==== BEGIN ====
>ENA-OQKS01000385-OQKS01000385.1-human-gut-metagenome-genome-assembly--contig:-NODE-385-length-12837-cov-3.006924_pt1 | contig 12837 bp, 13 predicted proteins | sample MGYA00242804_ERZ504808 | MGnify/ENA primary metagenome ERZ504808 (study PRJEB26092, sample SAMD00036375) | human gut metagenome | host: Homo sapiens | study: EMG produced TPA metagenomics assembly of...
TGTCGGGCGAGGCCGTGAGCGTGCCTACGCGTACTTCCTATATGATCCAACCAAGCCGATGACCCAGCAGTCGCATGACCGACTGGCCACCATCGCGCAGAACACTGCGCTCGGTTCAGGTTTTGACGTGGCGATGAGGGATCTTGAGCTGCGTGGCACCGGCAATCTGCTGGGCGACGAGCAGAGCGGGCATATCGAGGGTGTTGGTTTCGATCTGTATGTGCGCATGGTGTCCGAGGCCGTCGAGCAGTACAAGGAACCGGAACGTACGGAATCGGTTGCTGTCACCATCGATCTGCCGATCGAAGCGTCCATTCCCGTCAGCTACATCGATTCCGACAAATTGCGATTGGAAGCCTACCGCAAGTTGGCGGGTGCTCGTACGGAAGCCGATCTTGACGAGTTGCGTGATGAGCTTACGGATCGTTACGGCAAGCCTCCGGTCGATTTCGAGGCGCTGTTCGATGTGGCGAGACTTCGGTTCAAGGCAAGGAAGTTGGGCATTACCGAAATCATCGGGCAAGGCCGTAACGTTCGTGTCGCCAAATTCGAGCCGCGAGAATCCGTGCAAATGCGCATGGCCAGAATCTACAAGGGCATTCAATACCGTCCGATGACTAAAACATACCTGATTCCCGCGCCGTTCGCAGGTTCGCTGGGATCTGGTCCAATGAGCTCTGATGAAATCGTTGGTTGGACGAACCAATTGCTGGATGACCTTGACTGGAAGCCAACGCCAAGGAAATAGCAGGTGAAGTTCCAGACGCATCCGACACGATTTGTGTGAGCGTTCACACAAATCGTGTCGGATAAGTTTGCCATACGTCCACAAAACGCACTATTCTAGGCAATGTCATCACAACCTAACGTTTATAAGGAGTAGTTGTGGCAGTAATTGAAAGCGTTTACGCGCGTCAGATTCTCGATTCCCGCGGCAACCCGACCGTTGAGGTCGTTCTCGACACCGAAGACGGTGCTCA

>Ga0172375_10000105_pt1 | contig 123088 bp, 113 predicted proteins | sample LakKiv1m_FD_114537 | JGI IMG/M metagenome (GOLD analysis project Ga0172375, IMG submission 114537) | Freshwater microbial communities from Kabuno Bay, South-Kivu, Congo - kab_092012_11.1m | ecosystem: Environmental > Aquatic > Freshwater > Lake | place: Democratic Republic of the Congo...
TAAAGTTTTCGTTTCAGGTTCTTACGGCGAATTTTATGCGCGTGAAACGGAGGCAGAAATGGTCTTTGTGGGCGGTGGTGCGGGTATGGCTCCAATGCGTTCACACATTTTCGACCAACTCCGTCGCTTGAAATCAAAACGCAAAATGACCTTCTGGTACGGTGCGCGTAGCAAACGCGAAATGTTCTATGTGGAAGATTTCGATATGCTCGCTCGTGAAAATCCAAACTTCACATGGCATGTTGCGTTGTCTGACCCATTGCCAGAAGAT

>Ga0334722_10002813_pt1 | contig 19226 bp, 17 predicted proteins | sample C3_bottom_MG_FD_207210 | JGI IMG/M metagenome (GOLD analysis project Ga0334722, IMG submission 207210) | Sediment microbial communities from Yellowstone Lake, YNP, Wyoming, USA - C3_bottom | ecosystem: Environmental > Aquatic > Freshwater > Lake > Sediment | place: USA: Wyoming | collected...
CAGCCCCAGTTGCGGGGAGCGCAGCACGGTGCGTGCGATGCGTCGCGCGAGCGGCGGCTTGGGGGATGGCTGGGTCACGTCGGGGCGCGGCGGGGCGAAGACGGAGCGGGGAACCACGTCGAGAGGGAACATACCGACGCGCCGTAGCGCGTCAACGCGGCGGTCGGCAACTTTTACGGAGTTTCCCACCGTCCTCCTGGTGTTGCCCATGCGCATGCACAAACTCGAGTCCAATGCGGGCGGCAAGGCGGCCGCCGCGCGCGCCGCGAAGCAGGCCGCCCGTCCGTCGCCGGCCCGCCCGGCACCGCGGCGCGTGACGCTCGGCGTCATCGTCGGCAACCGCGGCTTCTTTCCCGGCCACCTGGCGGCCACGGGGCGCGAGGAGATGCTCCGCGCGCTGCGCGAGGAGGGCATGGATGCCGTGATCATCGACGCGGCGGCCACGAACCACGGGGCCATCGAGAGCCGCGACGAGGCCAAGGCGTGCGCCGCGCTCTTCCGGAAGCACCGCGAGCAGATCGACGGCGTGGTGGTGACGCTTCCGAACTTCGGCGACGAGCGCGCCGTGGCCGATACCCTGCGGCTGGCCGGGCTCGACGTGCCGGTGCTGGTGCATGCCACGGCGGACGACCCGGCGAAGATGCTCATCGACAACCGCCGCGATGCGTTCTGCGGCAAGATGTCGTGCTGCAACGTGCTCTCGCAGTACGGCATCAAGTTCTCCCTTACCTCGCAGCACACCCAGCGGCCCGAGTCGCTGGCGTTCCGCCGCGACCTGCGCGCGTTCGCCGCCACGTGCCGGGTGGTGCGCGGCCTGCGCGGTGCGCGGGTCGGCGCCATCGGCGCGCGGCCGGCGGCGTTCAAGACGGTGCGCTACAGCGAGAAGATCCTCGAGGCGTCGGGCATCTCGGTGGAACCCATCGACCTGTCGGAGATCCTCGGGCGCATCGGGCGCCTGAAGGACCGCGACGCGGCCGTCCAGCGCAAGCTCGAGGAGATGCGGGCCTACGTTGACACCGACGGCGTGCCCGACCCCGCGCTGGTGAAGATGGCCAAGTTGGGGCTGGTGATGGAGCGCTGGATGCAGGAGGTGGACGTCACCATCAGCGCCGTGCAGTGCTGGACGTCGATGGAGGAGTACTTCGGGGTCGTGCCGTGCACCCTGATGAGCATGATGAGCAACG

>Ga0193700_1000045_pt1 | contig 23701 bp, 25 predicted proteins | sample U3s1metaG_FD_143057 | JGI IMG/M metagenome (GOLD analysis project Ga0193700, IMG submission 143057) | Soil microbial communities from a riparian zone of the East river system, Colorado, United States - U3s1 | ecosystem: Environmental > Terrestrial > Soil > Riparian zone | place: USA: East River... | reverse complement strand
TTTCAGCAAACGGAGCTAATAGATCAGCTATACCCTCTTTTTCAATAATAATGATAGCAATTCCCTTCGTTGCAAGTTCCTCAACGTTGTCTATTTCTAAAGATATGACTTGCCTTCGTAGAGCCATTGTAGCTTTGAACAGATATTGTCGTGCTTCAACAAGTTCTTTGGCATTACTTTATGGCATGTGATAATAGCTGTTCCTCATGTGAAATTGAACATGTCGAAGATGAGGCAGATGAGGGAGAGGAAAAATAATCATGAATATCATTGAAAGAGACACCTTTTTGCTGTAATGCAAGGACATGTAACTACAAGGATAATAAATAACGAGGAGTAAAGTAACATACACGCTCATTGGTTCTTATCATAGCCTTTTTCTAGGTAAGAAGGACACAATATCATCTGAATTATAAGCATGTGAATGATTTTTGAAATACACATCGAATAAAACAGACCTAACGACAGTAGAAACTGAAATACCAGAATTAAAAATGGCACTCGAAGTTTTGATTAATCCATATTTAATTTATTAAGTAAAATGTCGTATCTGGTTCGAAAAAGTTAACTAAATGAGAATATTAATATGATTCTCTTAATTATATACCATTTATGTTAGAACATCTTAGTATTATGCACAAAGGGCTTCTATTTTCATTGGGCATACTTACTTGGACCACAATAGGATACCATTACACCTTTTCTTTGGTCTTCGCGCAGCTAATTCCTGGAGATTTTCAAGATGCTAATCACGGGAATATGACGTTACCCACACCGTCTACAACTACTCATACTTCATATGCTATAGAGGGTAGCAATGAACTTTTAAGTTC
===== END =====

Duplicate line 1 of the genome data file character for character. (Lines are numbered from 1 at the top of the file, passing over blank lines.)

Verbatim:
>ENA-OQKS01000385-OQKS01000385.1-human-gut-metagenome-genome-assembly--contig:-NODE-385-length-12837-cov-3.006924_pt1 | contig 12837 bp, 13 predicted proteins | sample MGYA00242804_ERZ504808 | MGnify/ENA primary metagenome ERZ504808 (study PRJEB26092, sample SAMD00036375) | human gut metagenome | host: Homo sapiens | study: EMG produced TPA metagenomics assembly of...